Back to Skills

Experts: Keeping Families Together Helps Immigrant Students

As millions of immigrants waited for President Barack Obama to shed light on their future Thursday, educators, too, had a stake in the conversation.

Back to Skills

As millions of immigrants waited for President Barack Obama to shed light on their future Thursday, educators, too, had a stake in the conversation.

In a statement Thursday after Obama’s prime-time speech – in which he announced measures to defer the deportation of 4 million immigrants — National Educators Association President Lily Eskelsen Garcia called the president’s plan “the morally right thing to do.”

“Educators know from experience that family unity plays a critical role in student success,” Garcia continued. “Yet a growing number of public school students live in fear that our nation’s immigration policies will break up their families, forcing them to choose between their country and their loved ones. Keeping families together is essential to keeping America strong.”

According to a September study by Child Trends, 90 percent of Latino children in the United States are American-born citizens. About 7 percent of K-12 public-school students have at least one undocumented parent.

Child Trends Hispanic Institute Director Lina Guzman’s thoughts were along the same lines as Garcia’s. In an email Friday, she said children of immigrant families are “likely to benefit academically,” from the proposed changes. Keeping families together and creating a climate of reduced stress is more conducive to parent engagement, she wrote.

”Research tells us that family stress is detrimental to child development  and well-being including learning and educational success. By reducing the possibility that  an interaction with a government institution, including schools, could lead to a parent being deported and children separated from their parents, The Executive Action could greatly benefit child outcomes,” Guzman said.

In his speech, Obama said the government would be focusing on actual threats to U.S. security — “felons, not families” and “criminals, not children.”

“Are we a nation that accepts the cruelty of ripping children from their parents’ arms? Or are we a nation that values families and works to keep them together?

Are we a nation that educates the world’s best and brightest in our universities, only to send them home to create businesses in countries that compete against us? Or are we a nation that encourages them to stay and create jobs, businesses and industries right here in America?”

In her statement, Garcia said the NEA supports Obama’s proposal to expand Deferred Action for Childhood Arrivals, which has helped 700,000 students and their families stay together over the past two years.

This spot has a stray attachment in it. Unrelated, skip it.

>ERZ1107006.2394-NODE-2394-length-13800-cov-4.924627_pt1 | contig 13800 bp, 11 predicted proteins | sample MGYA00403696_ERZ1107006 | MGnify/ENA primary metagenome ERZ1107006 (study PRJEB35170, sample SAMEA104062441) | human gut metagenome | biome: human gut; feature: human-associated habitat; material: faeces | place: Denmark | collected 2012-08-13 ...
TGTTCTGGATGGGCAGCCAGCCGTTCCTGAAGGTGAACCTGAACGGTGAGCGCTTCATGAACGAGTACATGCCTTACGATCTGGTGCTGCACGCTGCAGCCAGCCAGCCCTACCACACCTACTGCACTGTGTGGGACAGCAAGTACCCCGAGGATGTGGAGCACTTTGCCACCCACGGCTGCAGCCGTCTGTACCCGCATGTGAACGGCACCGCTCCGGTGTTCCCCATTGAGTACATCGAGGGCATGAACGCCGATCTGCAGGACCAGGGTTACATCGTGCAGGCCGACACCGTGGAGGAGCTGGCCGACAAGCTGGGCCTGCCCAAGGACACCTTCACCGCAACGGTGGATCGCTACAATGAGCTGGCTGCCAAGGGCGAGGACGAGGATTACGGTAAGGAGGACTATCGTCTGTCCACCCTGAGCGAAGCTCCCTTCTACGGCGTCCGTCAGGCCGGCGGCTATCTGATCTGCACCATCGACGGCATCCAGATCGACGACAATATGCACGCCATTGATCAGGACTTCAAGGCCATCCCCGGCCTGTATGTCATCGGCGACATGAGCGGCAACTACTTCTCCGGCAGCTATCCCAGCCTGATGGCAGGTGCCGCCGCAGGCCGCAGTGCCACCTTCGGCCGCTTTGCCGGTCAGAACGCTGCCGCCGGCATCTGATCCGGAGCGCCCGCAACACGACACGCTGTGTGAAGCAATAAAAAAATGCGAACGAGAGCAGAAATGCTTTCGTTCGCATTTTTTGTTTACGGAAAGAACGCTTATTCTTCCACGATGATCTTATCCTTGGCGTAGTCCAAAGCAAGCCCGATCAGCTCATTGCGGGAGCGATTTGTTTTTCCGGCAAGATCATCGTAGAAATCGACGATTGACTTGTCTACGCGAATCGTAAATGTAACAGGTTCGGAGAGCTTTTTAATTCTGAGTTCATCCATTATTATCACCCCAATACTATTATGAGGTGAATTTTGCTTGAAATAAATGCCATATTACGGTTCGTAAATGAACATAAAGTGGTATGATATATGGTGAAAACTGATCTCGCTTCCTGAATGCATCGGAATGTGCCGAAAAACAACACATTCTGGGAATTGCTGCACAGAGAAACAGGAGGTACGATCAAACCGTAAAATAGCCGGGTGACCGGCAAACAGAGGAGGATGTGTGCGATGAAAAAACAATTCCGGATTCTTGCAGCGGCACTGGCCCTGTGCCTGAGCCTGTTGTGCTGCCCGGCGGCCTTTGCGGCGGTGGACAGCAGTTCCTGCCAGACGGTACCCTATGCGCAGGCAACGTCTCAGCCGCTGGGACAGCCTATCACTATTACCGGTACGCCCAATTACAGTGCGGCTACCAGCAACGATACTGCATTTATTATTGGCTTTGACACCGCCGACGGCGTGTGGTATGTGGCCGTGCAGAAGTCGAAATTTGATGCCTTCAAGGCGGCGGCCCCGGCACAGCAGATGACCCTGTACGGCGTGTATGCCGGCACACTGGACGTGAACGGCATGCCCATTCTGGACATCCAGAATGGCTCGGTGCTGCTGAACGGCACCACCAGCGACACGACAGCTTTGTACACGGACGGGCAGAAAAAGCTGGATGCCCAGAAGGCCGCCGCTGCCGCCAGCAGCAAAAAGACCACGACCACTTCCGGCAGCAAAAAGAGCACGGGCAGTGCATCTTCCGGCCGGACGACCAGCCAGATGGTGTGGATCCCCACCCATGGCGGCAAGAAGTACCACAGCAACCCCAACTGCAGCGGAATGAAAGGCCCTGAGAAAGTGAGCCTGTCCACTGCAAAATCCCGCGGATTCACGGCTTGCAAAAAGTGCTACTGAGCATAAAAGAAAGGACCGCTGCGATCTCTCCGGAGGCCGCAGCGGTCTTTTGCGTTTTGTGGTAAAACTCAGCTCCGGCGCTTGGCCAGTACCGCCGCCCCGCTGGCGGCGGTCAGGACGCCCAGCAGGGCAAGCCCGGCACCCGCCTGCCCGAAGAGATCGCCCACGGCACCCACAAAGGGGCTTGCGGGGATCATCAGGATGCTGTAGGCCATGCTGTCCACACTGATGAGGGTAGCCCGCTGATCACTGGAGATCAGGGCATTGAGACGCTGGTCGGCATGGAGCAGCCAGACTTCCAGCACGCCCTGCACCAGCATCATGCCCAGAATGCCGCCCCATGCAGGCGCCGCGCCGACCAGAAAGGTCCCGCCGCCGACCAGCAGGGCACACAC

Garcia said the United States still has a long way to go, however, and called for “swift action” on immigration reform in the U.S. House of Representatives.

Other experts in the field of Latino education also shared their opinions on the matter Friday:

Mark Hugo Lopez of Pew Research Center Hispanic Trends Project, said, “By removing the threat of deportation for the parents of U.S.-born children, many young Latino students could be impacted. This is especially true so that these students are not at risk of seeing their families separated by deportation. It could also help with students applying for college as there may be less worry about filling out a financial-aid application. Of course, this will depend on who applies and is given deportation relief.”

Tamara Halle, a senior Child Trends researcher and expert on early-childhood education and dual-language learners mentioned another aspect of the immigration reform’s effects on U.S. schools — dual-language programs.

“Teachers need to be prepared,” she said in an email. “Preschool participation, academic achievement and high-school graduation rates are rising for the growing population of U.S. Latino students, who continue to trail their white peers in many areas of academic success. To close the gap between Hispanic students and their peers, educators must be trained on the changing demographics of the classroom, and in the research-based practices to support dual-language learners. This includes more ELL training, and developing assessments that measure the skills of ELLs.”

Today, one in four children in the United States is Hispanic, Halle pointed out, and by 2050, this number will be more than one in three.